The forest tent caterpillar can periodically be a significant defoliator of deciduous trees in its native range. However, population outbreaks typically soon collapse due to naturally occuring parasites, predators, and pathogens that regulate forest tent caterpillar populations. Depending upon the size of the population, partial to complete defoliation of hosts can occur. Young caterpillars may cause shothole-like damage to leaves prior to complete defoliation by the larger caterpillars. Small populations of forest tent caterpillars may be tolerated. While tree growth may be inhibited following a forest tent caterpillar outbreak, tree death is not usually observed. (Not without other contributing factors.) This is an early season defoliator.


The forest tent caterpillar does not make a large obvious web like the eastern tent caterpillar or fall webworm. Look for shotholes in deciduous plant leaves early in the spring. Large caterpillars tend to feed at night and hide near the ground during the day.

Cultural Management: 

Remove egg masses from twigs of favored host trees prior to hatch.

Natural Enemies & Biological Control:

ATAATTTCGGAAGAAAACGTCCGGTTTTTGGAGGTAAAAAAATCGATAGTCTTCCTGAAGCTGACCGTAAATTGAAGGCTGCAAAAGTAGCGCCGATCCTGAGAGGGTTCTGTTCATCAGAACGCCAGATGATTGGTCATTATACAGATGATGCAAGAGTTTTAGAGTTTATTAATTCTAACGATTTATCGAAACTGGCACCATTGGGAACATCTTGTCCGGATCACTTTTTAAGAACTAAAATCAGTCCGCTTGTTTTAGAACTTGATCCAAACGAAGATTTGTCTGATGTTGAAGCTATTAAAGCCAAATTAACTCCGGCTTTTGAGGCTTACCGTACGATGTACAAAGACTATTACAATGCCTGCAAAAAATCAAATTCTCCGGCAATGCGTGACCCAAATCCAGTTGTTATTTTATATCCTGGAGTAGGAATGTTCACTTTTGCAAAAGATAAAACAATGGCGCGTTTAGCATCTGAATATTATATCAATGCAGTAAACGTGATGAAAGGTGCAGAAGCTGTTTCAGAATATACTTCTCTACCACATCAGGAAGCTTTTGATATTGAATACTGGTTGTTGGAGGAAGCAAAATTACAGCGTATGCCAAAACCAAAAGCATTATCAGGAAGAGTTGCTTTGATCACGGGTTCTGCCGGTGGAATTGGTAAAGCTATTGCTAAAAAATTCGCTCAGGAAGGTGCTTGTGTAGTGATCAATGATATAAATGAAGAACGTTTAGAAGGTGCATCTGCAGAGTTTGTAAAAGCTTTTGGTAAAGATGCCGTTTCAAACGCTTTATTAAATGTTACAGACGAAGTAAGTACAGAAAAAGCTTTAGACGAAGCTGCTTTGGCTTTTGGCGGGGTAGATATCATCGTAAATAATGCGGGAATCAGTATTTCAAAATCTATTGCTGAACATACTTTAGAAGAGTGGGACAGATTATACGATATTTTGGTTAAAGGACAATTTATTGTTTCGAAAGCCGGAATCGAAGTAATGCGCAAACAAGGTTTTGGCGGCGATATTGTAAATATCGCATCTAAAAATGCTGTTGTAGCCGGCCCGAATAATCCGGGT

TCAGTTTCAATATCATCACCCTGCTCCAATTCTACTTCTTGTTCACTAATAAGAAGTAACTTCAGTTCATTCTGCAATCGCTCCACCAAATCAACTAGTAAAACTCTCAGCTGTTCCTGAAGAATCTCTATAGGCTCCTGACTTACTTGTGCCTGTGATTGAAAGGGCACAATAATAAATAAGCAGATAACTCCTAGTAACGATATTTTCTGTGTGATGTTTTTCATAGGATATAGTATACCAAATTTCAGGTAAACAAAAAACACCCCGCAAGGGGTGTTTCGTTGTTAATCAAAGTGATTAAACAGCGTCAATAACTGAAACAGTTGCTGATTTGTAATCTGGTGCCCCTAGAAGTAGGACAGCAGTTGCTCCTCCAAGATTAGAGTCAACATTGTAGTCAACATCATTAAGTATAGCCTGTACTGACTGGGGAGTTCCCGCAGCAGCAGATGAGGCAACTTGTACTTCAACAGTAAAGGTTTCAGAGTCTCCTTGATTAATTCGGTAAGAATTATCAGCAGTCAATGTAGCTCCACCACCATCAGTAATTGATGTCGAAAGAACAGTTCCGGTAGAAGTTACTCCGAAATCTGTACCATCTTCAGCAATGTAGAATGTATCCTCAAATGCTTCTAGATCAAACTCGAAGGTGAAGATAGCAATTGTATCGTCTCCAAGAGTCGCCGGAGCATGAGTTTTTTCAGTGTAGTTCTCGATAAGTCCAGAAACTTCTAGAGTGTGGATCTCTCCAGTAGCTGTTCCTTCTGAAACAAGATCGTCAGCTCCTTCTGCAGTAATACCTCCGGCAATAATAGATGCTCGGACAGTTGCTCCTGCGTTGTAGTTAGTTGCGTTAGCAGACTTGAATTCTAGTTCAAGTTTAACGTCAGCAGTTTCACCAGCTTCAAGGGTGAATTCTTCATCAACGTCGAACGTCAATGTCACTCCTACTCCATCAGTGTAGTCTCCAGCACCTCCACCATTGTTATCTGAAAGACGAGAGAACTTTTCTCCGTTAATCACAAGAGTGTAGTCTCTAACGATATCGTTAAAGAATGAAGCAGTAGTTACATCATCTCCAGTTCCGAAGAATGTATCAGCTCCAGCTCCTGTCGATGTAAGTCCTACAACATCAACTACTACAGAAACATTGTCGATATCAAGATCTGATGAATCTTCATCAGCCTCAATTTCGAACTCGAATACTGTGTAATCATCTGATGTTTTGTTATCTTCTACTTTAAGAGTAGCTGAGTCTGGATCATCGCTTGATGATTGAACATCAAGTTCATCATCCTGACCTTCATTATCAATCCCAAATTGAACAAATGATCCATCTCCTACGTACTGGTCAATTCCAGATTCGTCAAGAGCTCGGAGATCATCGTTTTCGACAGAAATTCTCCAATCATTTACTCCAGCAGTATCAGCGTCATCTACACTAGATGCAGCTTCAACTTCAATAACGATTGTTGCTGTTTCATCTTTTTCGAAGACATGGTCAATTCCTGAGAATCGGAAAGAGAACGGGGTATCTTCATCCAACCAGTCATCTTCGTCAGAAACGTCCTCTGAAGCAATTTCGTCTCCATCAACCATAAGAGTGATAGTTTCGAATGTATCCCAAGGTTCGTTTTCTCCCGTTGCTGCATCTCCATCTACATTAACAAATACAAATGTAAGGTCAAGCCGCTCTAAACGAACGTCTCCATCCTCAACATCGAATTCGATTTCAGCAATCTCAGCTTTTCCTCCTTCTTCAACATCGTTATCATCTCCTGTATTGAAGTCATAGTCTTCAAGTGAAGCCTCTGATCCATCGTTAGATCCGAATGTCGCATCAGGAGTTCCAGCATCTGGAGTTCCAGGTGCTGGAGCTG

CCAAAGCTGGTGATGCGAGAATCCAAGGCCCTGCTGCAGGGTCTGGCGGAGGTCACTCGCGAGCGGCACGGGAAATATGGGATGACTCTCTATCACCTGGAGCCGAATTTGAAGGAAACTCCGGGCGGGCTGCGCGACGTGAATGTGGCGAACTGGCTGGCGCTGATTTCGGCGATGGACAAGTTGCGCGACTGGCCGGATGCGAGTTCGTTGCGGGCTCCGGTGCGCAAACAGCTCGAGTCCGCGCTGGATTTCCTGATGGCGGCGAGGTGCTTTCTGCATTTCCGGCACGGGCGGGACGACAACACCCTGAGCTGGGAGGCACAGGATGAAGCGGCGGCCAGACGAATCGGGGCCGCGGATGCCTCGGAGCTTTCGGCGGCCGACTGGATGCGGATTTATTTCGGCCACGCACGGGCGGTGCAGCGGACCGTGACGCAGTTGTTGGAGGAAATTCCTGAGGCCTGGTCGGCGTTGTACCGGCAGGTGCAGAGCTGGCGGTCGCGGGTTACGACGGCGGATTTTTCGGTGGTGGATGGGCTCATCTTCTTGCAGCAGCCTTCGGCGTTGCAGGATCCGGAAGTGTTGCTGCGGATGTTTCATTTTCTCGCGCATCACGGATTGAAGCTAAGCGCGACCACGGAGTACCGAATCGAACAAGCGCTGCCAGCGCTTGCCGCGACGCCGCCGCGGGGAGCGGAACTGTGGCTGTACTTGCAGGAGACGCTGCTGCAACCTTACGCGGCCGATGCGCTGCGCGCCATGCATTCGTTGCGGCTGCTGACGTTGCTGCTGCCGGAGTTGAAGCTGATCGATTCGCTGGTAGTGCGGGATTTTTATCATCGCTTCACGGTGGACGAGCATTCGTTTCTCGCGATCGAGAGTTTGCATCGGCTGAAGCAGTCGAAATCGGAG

There are many parasites, pathogens, and predators of the native forest tent caterpillar which are likely responsible for maintaining low populations of this insect, with the exception of the occasional outbreak. There are several species of parasitic wasp, as well as the fly Sarcophaga aldrichi, which resembles a large house fly and is often noticeably abundant during outbreaks. Pathogens such as Entomophaga aulicae and a nucleopolyhedrosis virus (NPV virus) also regulate forest tent caterpillar populations.

Chemical Management: 

Abamectin (NL)

Acephate (NL)

Acetamiprid (L)

Azadirachtin (NL)

Bacillus thuringiensis subsp. kurstaki (NL)

Beauveria bassiana (NL)

Bifenthrin (NL)

Carbaryl (L)

Chlorantraniliprole (NL)

Chlorpyrifos (N)

Chromobacterium subtsugae (NL)

Cyantraniliprole (NL)

Cyfluthrin (NL)

Deltamethrin (L)

Emamectin benzoate (L)

Flonicamid+cyclaniliprole (N)

Gamma-cyhalothrin (L)

Horticultural oil (L)

Indoxacarb (L)